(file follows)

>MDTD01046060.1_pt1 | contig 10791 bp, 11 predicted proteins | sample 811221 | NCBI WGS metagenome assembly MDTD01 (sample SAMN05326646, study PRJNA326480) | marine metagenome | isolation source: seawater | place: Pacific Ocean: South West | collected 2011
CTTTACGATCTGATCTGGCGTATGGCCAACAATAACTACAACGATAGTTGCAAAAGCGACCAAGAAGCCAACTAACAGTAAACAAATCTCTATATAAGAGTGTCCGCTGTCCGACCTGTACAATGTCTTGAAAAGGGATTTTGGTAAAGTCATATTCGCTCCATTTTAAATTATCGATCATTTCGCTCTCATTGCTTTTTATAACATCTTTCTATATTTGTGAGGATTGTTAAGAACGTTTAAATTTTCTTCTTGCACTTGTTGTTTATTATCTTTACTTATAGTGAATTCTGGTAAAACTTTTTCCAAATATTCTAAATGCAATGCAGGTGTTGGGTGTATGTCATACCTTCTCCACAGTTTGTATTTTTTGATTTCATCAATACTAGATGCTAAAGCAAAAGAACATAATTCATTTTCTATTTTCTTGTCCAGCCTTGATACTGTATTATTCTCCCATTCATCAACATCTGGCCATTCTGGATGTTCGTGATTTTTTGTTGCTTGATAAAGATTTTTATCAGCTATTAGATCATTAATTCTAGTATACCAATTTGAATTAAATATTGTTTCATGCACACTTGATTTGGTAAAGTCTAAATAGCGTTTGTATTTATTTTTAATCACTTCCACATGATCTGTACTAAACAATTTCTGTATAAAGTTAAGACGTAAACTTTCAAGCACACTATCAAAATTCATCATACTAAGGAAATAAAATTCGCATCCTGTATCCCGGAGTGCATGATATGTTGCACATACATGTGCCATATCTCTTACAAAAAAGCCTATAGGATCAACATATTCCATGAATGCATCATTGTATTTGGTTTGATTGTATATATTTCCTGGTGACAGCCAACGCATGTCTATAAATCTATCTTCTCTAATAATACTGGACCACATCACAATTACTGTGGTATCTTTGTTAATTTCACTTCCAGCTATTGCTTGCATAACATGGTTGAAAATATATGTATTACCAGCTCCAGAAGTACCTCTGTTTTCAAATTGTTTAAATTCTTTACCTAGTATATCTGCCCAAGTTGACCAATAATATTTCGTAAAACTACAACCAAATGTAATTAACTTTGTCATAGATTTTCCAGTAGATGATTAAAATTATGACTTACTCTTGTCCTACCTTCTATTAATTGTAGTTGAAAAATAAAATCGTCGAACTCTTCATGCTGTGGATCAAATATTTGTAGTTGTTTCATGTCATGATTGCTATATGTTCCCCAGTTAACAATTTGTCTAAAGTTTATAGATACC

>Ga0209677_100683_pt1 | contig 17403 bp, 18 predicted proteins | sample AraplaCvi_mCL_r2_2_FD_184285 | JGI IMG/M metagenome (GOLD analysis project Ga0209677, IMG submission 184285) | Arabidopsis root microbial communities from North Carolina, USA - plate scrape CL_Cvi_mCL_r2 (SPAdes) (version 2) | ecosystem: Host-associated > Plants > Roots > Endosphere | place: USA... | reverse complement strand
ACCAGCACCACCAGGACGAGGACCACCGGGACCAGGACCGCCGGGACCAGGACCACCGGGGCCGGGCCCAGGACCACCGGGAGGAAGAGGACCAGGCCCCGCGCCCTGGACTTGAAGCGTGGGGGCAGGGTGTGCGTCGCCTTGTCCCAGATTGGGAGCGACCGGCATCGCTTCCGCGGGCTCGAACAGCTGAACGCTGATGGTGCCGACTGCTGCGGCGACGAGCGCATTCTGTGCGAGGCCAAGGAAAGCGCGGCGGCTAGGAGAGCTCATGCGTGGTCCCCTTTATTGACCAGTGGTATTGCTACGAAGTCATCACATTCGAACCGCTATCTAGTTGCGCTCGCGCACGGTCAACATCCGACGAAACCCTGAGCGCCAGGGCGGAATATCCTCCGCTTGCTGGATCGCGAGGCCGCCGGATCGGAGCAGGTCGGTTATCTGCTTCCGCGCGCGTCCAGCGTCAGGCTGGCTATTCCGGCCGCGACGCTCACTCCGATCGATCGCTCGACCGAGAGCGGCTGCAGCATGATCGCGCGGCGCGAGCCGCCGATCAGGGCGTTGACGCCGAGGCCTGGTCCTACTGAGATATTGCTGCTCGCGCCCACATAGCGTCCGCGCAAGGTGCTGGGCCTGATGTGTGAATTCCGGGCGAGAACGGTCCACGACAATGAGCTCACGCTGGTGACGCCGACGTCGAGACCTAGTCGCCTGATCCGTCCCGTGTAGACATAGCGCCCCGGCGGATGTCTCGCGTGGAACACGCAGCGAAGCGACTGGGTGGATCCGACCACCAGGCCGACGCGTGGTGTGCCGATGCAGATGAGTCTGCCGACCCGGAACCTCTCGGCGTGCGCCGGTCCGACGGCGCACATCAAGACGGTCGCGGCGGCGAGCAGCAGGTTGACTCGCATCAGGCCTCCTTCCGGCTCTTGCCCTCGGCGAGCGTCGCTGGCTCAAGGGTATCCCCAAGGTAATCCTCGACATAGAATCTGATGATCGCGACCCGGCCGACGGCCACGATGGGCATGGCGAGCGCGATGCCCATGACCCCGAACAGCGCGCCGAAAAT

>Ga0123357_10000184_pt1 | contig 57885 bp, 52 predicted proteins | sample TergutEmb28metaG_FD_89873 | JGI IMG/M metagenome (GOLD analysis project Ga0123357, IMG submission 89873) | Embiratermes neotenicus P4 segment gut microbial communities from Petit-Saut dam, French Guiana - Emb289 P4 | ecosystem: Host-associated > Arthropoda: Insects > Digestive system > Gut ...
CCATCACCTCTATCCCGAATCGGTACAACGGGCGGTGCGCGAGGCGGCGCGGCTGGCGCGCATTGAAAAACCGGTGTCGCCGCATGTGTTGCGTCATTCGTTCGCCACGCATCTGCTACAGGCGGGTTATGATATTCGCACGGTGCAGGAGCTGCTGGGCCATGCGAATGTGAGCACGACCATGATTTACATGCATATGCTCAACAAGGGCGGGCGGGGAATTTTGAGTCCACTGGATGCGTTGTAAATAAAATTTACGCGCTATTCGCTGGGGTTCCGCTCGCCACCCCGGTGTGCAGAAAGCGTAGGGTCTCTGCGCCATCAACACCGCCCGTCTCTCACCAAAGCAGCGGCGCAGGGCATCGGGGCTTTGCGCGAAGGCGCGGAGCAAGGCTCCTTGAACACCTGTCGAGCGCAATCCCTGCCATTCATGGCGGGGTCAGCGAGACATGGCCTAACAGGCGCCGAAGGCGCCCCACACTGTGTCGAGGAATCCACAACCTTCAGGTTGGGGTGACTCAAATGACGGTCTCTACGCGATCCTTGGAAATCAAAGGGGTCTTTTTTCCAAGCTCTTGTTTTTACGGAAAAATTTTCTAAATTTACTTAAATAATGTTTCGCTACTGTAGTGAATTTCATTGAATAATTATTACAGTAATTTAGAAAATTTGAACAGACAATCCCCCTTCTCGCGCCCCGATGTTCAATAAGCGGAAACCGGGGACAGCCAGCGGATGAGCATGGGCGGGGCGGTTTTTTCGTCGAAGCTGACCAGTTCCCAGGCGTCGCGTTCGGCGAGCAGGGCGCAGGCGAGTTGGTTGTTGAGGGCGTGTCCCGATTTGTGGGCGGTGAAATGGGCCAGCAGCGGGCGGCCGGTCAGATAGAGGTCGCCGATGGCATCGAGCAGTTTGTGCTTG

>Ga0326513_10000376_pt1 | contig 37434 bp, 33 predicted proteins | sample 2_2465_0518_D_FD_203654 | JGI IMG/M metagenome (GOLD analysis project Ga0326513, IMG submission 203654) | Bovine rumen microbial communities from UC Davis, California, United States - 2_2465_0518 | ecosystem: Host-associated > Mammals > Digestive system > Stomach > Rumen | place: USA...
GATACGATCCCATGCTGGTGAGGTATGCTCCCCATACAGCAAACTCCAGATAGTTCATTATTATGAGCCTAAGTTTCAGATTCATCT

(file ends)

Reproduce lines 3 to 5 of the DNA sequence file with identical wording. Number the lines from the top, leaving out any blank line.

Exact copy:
>Ga0209677_100683_pt1 | contig 17403 bp, 18 predicted proteins | sample AraplaCvi_mCL_r2_2_FD_184285 | JGI IMG/M metagenome (GOLD analysis project Ga0209677, IMG submission 184285) | Arabidopsis root microbial communities from North Carolina, USA - plate scrape CL_Cvi_mCL_r2 (SPAdes) (version 2) | ecosystem: Host-associated > Plants > Roots > Endosphere | place: USA... | reverse complement strand
ACCAGCACCACCAGGACGAGGACCACCGGGACCAGGACCGCCGGGACCAGGACCACCGGGGCCGGGCCCAGGACCACCGGGAGGAAGAGGACCAGGCCCCGCGCCCTGGACTTGAAGCGTGGGGGCAGGGTGTGCGTCGCCTTGTCCCAGATTGGGAGCGACCGGCATCGCTTCCGCGGGCTCGAACAGCTGAACGCTGATGGTGCCGACTGCTGCGGCGACGAGCGCATTCTGTGCGAGGCCAAGGAAAGCGCGGCGGCTAGGAGAGCTCATGCGTGGTCCCCTTTATTGACCAGTGGTATTGCTACGAAGTCATCACATTCGAACCGCTATCTAGTTGCGCTCGCGCACGGTCAACATCCGACGAAACCCTGAGCGCCAGGGCGGAATATCCTCCGCTTGCTGGATCGCGAGGCCGCCGGATCGGAGCAGGTCGGTTATCTGCTTCCGCGCGCGTCCAGCGTCAGGCTGGCTATTCCGGCCGCGACGCTCACTCCGATCGATCGCTCGACCGAGAGCGGCTGCAGCATGATCGCGCGGCGCGAGCCGCCGATCAGGGCGTTGACGCCGAGGCCTGGTCCTACTGAGATATTGCTGCTCGCGCCCACATAGCGTCCGCGCAAGGTGCTGGGCCTGATGTGTGAATTCCGGGCGAGAACGGTCCACGACAATGAGCTCACGCTGGTGACGCCGACGTCGAGACCTAGTCGCCTGATCCGTCCCGTGTAGACATAGCGCCCCGGCGGATGTCTCGCGTGGAACACGCAGCGAAGCGACTGGGTGGATCCGACCACCAGGCCGACGCGTGGTGTGCCGATGCAGATGAGTCTGCCGACCCGGAACCTCTCGGCGTGCGCCGGTCCGACGGCGCACATCAAGACGGTCGCGGCGGCGAGCAGCAGGTTGACTCGCATCAGGCCTCCTTCCGGCTCTTGCCCTCGGCGAGCGTCGCTGGCTCAAGGGTATCCCCAAGGTAATCCTCGACATAGAATCTGATGATCGCGACCCGGCCGACGGCCACGATGGGCATGGCGAGCGCGATGCCCATGACCCCGAACAGCGCGCCGAAAAT

>Ga0123357_10000184_pt1 | contig 57885 bp, 52 predicted proteins | sample TergutEmb28metaG_FD_89873 | JGI IMG/M metagenome (GOLD analysis project Ga0123357, IMG submission 89873) | Embiratermes neotenicus P4 segment gut microbial communities from Petit-Saut dam, French Guiana - Emb289 P4 | ecosystem: Host-associated > Arthropoda: Insects > Digestive system > Gut ...